CANNON v. STATE

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Court of Appeals of Texas,Houston (14th Dist.).

Brandon Wayne CANNON, Appellant v. The STATE of Texas, Appellee.

No. 14–11–01056–CR.

Decided: May 21, 2013

Panel consists of Justices FROST, CHRISTOPHER, and JAMISON. Charles Hinton, for Brandon Wayne Cannon. Theodore Cory, for the State of Texas.

OPINION

Appellant Brandon Wayne Cannon appeals from his conviction for murder. A jury found appellant guilty and assessed punishment at life in prison and a $10,000 fine. In his sole issue on appeal, appellant contends that the trial court violated his constitutional right to due process by instructing the jury on a lesser-included offense, murder, that was not included within the proof necessary to establish the charged offense of capital murder. We affirm.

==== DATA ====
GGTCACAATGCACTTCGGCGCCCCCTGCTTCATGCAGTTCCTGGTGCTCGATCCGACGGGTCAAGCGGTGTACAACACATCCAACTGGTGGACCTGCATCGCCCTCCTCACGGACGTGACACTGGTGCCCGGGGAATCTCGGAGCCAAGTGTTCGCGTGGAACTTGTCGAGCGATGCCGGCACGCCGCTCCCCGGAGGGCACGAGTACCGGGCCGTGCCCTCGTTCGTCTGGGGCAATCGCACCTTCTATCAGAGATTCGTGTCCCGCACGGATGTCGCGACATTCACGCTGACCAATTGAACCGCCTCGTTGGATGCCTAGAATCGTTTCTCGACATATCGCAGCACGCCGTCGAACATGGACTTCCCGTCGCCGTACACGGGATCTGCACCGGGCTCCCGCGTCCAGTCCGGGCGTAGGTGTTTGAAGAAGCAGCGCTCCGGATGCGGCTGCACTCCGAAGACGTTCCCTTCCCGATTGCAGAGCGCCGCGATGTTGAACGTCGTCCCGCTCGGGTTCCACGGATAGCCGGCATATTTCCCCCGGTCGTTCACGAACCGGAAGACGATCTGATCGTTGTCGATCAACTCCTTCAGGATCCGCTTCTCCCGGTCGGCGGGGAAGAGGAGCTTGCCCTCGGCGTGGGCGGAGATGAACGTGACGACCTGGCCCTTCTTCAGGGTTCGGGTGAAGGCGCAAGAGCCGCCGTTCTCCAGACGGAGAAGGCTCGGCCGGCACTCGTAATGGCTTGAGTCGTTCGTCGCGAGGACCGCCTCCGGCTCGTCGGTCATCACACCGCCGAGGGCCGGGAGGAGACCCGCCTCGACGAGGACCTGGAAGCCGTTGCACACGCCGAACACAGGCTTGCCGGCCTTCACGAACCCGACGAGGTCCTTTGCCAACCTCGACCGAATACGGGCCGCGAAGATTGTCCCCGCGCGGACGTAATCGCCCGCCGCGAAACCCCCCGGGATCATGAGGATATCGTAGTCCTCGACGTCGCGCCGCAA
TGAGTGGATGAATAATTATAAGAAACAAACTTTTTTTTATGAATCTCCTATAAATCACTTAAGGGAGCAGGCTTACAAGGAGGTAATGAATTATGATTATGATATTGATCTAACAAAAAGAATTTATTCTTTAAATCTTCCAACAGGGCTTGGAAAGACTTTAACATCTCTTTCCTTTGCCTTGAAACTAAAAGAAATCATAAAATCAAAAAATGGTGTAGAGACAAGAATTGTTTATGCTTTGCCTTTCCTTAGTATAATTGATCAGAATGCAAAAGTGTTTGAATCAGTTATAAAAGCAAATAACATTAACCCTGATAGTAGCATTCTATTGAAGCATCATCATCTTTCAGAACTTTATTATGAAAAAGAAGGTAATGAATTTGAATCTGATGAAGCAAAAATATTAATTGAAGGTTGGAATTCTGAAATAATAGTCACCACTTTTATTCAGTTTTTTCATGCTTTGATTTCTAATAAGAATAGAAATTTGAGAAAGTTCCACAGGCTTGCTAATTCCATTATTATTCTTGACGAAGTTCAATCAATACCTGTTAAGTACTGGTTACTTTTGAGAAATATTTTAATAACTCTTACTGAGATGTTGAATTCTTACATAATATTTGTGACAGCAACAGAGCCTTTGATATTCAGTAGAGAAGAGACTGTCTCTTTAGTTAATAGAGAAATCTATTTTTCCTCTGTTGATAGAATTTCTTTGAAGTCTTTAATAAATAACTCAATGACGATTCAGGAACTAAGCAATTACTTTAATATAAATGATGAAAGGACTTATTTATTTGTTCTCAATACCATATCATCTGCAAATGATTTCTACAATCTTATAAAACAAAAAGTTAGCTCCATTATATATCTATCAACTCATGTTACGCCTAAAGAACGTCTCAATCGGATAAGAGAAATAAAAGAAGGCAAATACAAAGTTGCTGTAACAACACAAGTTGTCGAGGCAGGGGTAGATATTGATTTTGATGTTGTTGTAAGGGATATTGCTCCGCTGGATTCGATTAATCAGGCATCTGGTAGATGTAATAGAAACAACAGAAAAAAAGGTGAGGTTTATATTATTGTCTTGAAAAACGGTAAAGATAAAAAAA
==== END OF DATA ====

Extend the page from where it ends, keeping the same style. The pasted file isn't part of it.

Background

The indictment against appellant in this case reads as follows:

The duly organized Grand Jury of Harris County, Texas, presents in the District Court of Harris County, Texas, that in Harris County, Texas, [B]RANDON WAYNE CANNON, hereafter styled the Defendant, heretofore on or about JULY 14, 2010, did then and there unlawfully, during the same criminal transaction, intentionally and knowingly cause the death of DANIELLE COATS by SHOOTING DANIELLE COATS WITH A DEADLY WEAPON, NAMELY A FIREARM, and intentionally and knowingly cause the death of MARK WILLIAMS by SHOOTING MARK WILLIAMS WITH A DEADLY WEAPON, NAMELY A FIREARM.

This indictment was sufficient to prosecute appellant for capital murder under Texas Penal Code section 19.03(a). Tex. Penal Code § 19.03(a). Among the possible bases for a capital murder charge under section 19.03 is proof that a person commits murder as defined by section 19.02(b)(1) and murders more than one person during the same criminal transaction. Id. § 19.03(a)(7).